3D conformer generation is important for chemistry, drug research and QSAR and QSPR development. There are free and open-source implementations (Frog and SMI23D and Cyndi and TINKER and Balloon and DG-AMMOS) and commercial implementations (CORINA, MARVIN, OMEGA, MOE, SYBYL, CONFORT, CONFLEX). Some of the commercial applications allow free academic use (ChemAxon Marvin and OEChem OMEGA and VeraChem VConf). The FROG code was donated to the OpenBabel project but is not included yet.

For 2D to 3D conversions fast force field methods are used among them the UFF and MMFF94 (Merck, validation suite on CCL) and others. Speed matters in case of conformer generation. Among the fastest one is CORINA (Gasteiger/BMBF/Uni Erlangen) The CORINA manual tells an interesting story of development, tricks and pitfalls and has an extensive benchmark section covering accuracy and conversion success rates. [PDF].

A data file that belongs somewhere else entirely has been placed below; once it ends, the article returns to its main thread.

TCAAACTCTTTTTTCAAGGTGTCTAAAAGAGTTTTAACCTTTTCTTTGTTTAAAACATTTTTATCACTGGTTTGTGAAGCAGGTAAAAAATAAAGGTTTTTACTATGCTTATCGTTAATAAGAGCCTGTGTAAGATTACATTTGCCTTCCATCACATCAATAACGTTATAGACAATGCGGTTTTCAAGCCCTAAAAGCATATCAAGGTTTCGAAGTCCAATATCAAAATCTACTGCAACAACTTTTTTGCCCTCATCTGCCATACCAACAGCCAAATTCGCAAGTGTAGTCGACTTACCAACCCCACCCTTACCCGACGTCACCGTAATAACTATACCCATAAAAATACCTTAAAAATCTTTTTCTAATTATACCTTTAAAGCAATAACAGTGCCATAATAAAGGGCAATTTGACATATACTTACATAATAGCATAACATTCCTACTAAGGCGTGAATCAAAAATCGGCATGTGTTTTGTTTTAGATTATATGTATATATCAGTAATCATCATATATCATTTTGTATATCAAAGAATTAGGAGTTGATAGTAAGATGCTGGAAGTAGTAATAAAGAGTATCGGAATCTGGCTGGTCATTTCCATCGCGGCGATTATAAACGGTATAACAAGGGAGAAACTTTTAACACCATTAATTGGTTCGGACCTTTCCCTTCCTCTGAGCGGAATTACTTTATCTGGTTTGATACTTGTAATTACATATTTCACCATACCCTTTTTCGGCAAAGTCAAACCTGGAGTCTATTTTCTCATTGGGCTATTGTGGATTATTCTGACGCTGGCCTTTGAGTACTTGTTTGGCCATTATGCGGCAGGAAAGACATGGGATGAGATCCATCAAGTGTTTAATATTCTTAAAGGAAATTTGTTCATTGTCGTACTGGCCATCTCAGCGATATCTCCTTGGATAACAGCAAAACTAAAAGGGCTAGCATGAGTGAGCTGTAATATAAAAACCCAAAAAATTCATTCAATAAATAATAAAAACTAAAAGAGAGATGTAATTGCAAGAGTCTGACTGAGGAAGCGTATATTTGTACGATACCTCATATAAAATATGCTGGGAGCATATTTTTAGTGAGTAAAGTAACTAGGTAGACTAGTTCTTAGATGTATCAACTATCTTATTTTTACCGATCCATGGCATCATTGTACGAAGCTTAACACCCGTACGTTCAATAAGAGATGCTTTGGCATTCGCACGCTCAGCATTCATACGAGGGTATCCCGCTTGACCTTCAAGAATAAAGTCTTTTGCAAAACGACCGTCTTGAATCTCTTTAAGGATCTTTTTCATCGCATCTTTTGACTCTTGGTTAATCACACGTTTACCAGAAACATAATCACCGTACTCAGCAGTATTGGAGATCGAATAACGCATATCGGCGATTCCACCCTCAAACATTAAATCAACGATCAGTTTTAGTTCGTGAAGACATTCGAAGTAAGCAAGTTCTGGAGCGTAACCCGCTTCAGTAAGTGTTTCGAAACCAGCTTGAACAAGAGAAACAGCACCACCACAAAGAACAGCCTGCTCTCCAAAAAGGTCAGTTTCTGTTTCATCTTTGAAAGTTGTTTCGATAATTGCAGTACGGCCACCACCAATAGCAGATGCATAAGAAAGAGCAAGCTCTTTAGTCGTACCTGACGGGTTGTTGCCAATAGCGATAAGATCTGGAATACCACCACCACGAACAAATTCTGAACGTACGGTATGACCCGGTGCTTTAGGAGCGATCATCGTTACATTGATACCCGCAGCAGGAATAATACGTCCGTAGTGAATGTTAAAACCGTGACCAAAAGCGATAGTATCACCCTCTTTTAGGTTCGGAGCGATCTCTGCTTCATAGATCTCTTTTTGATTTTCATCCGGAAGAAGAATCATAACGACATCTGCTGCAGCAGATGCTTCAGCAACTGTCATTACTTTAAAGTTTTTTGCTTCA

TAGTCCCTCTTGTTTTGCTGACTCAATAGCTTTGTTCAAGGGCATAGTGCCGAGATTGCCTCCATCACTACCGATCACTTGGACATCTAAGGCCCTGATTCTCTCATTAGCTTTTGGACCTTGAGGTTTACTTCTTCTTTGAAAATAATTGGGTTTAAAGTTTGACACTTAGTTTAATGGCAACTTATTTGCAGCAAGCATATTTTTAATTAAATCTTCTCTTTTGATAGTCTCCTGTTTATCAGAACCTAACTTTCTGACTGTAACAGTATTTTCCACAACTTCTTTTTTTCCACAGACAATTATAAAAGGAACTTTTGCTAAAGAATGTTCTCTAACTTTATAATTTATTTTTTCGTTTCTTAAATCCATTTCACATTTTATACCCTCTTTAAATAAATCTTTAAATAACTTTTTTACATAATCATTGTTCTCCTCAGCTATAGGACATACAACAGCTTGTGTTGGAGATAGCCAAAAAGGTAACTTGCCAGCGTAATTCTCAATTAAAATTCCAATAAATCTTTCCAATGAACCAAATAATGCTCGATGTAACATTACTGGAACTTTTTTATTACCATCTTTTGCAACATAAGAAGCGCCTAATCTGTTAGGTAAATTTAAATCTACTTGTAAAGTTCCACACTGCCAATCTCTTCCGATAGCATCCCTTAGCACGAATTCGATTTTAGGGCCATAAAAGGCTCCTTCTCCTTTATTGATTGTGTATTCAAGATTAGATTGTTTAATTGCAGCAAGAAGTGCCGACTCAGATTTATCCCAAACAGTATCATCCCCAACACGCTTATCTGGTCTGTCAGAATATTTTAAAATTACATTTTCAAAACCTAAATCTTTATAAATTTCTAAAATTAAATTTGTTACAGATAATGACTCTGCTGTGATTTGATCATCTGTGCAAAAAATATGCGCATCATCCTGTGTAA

A common start would be the generation of molecular formulae, the isomer generation with MOLGEN/CDK, conversion from 2D into 3D data, calculation of tautomers, resonant forms, stereoisomers and finally calculation of lowest energy conformers for each structure using force field methods (MM2, MM3, MMFF94) and subsequent accurate energy minimization using semi-empirical methods (AM1, PM3, PM6 or RM1) or DTF or ab-initio methods.

Example: 2D to 3D conversion of the hexahelicene PAH (CID: 98863) which has a high strain energy bending the whole molecule. Conversion was performed with smi23d. Visualization with ChemAxon Mview and Marvin Space (Java Webstart).